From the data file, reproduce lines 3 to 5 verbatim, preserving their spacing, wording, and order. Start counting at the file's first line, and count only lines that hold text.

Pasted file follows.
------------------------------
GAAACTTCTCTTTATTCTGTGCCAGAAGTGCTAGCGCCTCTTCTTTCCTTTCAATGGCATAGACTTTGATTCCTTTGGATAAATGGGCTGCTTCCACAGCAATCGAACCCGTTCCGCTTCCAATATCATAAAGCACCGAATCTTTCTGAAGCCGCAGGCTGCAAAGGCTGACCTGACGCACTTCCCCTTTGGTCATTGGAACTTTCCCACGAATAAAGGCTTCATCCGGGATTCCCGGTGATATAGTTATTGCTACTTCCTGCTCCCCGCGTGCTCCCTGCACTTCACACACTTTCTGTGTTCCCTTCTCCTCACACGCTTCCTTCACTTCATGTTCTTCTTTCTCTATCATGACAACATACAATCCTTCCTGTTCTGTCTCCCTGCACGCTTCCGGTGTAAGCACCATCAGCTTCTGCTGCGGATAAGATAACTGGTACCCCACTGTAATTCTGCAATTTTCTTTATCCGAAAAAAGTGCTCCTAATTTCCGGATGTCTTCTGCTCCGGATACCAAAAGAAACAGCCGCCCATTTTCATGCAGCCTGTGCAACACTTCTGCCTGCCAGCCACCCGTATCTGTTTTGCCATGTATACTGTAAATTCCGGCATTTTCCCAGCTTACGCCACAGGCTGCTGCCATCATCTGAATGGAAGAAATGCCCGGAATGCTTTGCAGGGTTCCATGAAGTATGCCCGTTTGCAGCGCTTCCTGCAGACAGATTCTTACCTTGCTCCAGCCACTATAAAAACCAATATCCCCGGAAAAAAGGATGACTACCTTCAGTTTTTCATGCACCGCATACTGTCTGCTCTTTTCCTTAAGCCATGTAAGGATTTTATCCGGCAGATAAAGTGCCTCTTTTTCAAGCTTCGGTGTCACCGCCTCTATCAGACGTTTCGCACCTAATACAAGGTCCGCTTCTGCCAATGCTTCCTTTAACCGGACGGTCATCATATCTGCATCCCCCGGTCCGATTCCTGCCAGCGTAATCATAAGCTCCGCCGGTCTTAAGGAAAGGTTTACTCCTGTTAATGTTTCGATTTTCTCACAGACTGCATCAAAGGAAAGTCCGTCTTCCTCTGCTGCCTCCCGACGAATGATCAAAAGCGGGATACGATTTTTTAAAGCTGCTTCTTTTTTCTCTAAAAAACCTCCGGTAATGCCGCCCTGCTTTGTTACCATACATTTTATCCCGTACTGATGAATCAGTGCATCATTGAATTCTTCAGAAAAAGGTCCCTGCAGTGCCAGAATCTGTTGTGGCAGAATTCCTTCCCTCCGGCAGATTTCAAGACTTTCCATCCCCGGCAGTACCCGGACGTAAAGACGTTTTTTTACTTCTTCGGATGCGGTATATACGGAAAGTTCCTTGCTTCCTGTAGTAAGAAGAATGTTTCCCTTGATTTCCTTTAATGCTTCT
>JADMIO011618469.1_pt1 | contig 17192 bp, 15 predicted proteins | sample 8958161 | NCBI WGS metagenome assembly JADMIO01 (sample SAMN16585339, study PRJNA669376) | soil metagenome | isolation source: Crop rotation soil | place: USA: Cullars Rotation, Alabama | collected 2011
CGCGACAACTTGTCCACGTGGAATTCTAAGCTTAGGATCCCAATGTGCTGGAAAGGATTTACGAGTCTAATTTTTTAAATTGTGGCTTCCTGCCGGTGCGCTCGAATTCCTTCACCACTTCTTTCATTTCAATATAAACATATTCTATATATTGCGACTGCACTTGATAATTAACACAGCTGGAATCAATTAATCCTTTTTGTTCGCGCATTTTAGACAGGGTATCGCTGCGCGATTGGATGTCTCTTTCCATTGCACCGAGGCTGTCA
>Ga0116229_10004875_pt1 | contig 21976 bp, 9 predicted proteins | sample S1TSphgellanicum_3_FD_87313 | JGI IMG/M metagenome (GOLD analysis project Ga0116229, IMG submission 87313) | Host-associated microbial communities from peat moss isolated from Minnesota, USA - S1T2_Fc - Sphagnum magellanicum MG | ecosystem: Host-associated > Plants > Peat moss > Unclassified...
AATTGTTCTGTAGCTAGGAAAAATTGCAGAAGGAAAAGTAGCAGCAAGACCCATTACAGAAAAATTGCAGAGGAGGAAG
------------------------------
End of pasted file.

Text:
CGCGACAACTTGTCCACGTGGAATTCTAAGCTTAGGATCCCAATGTGCTGGAAAGGATTTACGAGTCTAATTTTTTAAATTGTGGCTTCCTGCCGGTGCGCTCGAATTCCTTCACCACTTCTTTCATTTCAATATAAACATATTCTATATATTGCGACTGCACTTGATAATTAACACAGCTGGAATCAATTAATCCTTTTTGTTCGCGCATTTTAGACAGGGTATCGCTGCGCGATTGGATGTCTCTTTCCATTGCACCGAGGCTGTCA
>Ga0116229_10004875_pt1 | contig 21976 bp, 9 predicted proteins | sample S1TSphgellanicum_3_FD_87313 | JGI IMG/M metagenome (GOLD analysis project Ga0116229, IMG submission 87313) | Host-associated microbial communities from peat moss isolated from Minnesota, USA - S1T2_Fc - Sphagnum magellanicum MG | ecosystem: Host-associated > Plants > Peat moss > Unclassified...
AATTGTTCTGTAGCTAGGAAAAATTGCAGAAGGAAAAGTAGCAGCAAGACCCATTACAGAAAAATTGCAGAGGAGGAAG